Lawmakers strum notes on dueling cyber bills

The alternative cybersecurity bill introduced by a group of Republican senators encourages voluntary information sharing between the government and private sectors. but includes no requirements for securing privately owned critical infrastructure, reports William Jackson at Government Computer News.

The bill’s introduction sets up a “classic” political duel between sponsors of rival bills, according to one political observer.

The Strengthening and Enhancing Cybersecurity by Using Research, Education, Information, and Technology, or Secure IT Act, introduced March 1, is the GOP response to bipartisan comprehensive cybersecurity legislation offered in February by Sen. Joseph Lieberman (I-Conn.) and others. Although sponsors of the Cybersecurity Act of 2012 say it takes a light touch on security, the bill has been criticized as an attempt at an end run around Senate committees claiming cybersecurity jurisdiction and for imposing too many regulations on industry.

Sen. John McCain (R-Ariz.) announced during a hearing on the Lieberman bill that ranking Republican members of Senate committees with cybersecurity oversight responsibility would introduce their own measure.

McCain stressed that the Secure IT act would not give the government control over the Internet in order to protect it, reports Josh Smith at the National Journal

“The only government actions allowed by our bill are to get information voluntarily from the private sector and to share information back,” McCain told reporters. “We have no government monitoring, no government takeover of the Internet, and no government intrusions.”

The Lieberman and McCain bills are notable for things they do not include, what former ambassador David Smith called the “two bugaboos” of cybersecurity legislation: A presidential “kill switch” for the Internet and monitoring of nongovernment networks by the National Security Agency (NSA), Jackson reported.

“Everybody can relax,” said Smith, a senior fellow the Potomac Institute for Policy Studies. He said that although neither bill is complete in itself, each contains good provisions that could be combined to produce a better bill. The real danger is that competing bills could block passage of needed legislation.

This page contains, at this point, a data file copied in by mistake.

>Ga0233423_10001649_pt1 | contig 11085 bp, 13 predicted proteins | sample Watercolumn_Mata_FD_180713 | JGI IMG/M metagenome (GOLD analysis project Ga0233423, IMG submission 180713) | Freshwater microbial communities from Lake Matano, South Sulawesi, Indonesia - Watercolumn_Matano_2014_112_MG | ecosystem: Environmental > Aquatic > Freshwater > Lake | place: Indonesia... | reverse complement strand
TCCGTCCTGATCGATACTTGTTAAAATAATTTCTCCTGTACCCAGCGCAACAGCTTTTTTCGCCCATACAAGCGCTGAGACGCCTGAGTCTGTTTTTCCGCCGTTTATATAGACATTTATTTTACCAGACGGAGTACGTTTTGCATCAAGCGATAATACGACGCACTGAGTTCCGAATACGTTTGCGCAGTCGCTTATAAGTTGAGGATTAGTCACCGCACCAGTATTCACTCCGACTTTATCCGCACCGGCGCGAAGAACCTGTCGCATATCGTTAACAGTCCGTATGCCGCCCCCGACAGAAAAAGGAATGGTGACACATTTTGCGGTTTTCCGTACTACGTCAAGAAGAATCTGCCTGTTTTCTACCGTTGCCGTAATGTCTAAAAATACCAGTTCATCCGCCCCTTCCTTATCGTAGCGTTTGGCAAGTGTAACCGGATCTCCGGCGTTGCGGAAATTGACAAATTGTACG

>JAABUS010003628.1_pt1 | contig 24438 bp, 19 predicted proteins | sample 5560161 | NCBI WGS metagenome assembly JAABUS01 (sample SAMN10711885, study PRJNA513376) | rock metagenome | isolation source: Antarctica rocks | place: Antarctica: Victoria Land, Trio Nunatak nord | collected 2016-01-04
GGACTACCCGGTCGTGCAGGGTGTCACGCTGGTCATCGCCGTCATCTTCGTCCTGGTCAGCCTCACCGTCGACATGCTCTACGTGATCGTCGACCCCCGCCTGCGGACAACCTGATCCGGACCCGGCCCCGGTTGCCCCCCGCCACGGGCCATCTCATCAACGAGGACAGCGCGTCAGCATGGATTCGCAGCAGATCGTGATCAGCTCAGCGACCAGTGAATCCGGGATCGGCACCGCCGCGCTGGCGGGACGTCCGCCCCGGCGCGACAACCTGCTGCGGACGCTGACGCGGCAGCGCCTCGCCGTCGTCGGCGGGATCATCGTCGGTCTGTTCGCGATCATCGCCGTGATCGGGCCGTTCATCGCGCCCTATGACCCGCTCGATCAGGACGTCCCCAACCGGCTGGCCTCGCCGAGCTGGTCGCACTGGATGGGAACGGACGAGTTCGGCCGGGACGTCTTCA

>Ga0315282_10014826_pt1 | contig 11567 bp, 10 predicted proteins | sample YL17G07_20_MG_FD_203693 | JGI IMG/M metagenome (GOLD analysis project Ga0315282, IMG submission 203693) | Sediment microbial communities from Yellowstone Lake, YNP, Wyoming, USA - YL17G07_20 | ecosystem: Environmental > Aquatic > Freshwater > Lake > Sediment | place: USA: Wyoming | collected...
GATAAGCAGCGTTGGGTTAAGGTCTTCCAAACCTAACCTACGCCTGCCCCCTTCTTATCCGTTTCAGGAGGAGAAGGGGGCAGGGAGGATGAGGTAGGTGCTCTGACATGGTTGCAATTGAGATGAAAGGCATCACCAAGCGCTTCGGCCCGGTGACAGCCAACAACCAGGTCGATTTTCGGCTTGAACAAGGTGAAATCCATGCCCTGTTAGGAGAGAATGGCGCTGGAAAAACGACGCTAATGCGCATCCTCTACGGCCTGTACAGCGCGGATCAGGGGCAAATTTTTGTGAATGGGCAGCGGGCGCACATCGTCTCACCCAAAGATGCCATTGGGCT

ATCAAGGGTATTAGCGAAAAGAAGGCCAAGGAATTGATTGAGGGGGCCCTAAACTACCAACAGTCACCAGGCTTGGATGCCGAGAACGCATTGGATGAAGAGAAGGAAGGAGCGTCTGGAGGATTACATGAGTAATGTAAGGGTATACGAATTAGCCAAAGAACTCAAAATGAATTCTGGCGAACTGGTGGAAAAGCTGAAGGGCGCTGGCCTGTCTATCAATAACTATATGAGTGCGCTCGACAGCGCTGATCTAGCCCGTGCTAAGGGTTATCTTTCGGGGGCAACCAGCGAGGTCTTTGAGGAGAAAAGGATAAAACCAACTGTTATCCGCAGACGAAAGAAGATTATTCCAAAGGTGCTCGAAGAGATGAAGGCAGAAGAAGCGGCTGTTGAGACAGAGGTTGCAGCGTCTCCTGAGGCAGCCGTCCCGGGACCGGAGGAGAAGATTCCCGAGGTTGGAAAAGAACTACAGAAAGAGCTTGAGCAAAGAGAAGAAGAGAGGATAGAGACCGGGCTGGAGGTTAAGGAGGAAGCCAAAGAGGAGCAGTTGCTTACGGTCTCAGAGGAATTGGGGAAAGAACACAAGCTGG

“We’re now set for a classic Washington duel on a vital matter of national security,” he said.

In a related development, Tom Kean and Lee Hamilton, who co-chaired the 9/11 Commission, testified March 5 in the Senate over the best way to address the nation's vulnerability to cyberattacks, reports Suzanne Kelly at CNN's Security Clearance blog.

The men, who now run the Bipartisan Policy Center's Homeland Security project, are calling on senators to take more urgent action on the issue of cybersecurity. They cite recent public statements by Director of National Intelligence James Clapper and FBI Director Robert Mueller warning that the cyber threat is expected to overshadow other terrorist threats facing the United States in the not-too-distant future.

Kean and Hamilton also said that they have asked retired Gen. Michael Hayden, who was director of both the CIA and the NSA, to find ways to better coordinate information between government and private industry on hacking incidents.

Hayden has publicly called for legislators to harness the power of the super-secret NSA in fighting cyberattacks, saying the NSA has the ability to fight the war, now it needs the authorization to unleash it.

 

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